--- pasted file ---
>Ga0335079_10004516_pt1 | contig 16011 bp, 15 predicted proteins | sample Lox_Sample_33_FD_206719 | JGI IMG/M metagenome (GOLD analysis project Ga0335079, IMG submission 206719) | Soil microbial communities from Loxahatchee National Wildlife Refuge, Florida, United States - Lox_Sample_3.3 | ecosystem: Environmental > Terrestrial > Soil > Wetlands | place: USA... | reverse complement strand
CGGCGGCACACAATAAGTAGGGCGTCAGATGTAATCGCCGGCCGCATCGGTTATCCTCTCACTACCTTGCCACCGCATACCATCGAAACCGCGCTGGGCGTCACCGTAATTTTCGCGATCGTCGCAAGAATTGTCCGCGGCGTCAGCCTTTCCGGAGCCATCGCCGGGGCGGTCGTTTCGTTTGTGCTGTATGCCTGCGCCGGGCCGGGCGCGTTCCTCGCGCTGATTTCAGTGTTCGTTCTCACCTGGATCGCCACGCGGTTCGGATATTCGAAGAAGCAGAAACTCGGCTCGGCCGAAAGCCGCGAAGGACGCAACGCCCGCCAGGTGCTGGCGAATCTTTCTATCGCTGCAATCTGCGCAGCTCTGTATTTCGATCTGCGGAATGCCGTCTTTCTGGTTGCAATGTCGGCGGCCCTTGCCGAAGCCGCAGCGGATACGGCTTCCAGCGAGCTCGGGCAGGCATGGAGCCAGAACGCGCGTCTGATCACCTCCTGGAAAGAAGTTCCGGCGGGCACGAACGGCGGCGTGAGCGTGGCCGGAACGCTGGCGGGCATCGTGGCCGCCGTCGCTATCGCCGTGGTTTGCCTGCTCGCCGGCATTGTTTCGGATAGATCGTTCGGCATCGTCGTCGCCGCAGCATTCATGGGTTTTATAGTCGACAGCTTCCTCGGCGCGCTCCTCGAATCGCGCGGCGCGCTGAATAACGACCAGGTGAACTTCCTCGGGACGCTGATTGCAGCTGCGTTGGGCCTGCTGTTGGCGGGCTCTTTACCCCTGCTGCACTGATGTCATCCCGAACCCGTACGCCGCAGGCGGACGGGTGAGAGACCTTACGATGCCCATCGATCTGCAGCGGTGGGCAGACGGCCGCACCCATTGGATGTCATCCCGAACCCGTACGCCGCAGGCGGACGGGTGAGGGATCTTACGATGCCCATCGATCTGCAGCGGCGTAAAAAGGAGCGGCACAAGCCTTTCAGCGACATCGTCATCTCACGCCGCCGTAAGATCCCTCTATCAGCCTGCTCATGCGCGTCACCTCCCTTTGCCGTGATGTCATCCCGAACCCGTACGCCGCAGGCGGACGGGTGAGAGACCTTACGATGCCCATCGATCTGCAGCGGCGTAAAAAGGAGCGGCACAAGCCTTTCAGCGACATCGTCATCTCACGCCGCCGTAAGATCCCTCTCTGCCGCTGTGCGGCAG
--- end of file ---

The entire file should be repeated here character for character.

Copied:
>Ga0335079_10004516_pt1 | contig 16011 bp, 15 predicted proteins | sample Lox_Sample_33_FD_206719 | JGI IMG/M metagenome (GOLD analysis project Ga0335079, IMG submission 206719) | Soil microbial communities from Loxahatchee National Wildlife Refuge, Florida, United States - Lox_Sample_3.3 | ecosystem: Environmental > Terrestrial > Soil > Wetlands | place: USA... | reverse complement strand
CGGCGGCACACAATAAGTAGGGCGTCAGATGTAATCGCCGGCCGCATCGGTTATCCTCTCACTACCTTGCCACCGCATACCATCGAAACCGCGCTGGGCGTCACCGTAATTTTCGCGATCGTCGCAAGAATTGTCCGCGGCGTCAGCCTTTCCGGAGCCATCGCCGGGGCGGTCGTTTCGTTTGTGCTGTATGCCTGCGCCGGGCCGGGCGCGTTCCTCGCGCTGATTTCAGTGTTCGTTCTCACCTGGATCGCCACGCGGTTCGGATATTCGAAGAAGCAGAAACTCGGCTCGGCCGAAAGCCGCGAAGGACGCAACGCCCGCCAGGTGCTGGCGAATCTTTCTATCGCTGCAATCTGCGCAGCTCTGTATTTCGATCTGCGGAATGCCGTCTTTCTGGTTGCAATGTCGGCGGCCCTTGCCGAAGCCGCAGCGGATACGGCTTCCAGCGAGCTCGGGCAGGCATGGAGCCAGAACGCGCGTCTGATCACCTCCTGGAAAGAAGTTCCGGCGGGCACGAACGGCGGCGTGAGCGTGGCCGGAACGCTGGCGGGCATCGTGGCCGCCGTCGCTATCGCCGTGGTTTGCCTGCTCGCCGGCATTGTTTCGGATAGATCGTTCGGCATCGTCGTCGCCGCAGCATTCATGGGTTTTATAGTCGACAGCTTCCTCGGCGCGCTCCTCGAATCGCGCGGCGCGCTGAATAACGACCAGGTGAACTTCCTCGGGACGCTGATTGCAGCTGCGTTGGGCCTGCTGTTGGCGGGCTCTTTACCCCTGCTGCACTGATGTCATCCCGAACCCGTACGCCGCAGGCGGACGGGTGAGAGACCTTACGATGCCCATCGATCTGCAGCGGTGGGCAGACGGCCGCACCCATTGGATGTCATCCCGAACCCGTACGCCGCAGGCGGACGGGTGAGGGATCTTACGATGCCCATCGATCTGCAGCGGCGTAAAAAGGAGCGGCACAAGCCTTTCAGCGACATCGTCATCTCACGCCGCCGTAAGATCCCTCTATCAGCCTGCTCATGCGCGTCACCTCCCTTTGCCGTGATGTCATCCCGAACCCGTACGCCGCAGGCGGACGGGTGAGAGACCTTACGATGCCCATCGATCTGCAGCGGCGTAAAAAGGAGCGGCACAAGCCTTTCAGCGACATCGTCATCTCACGCCGCCGTAAGATCCCTCTCTGCCGCTGTGCGGCAG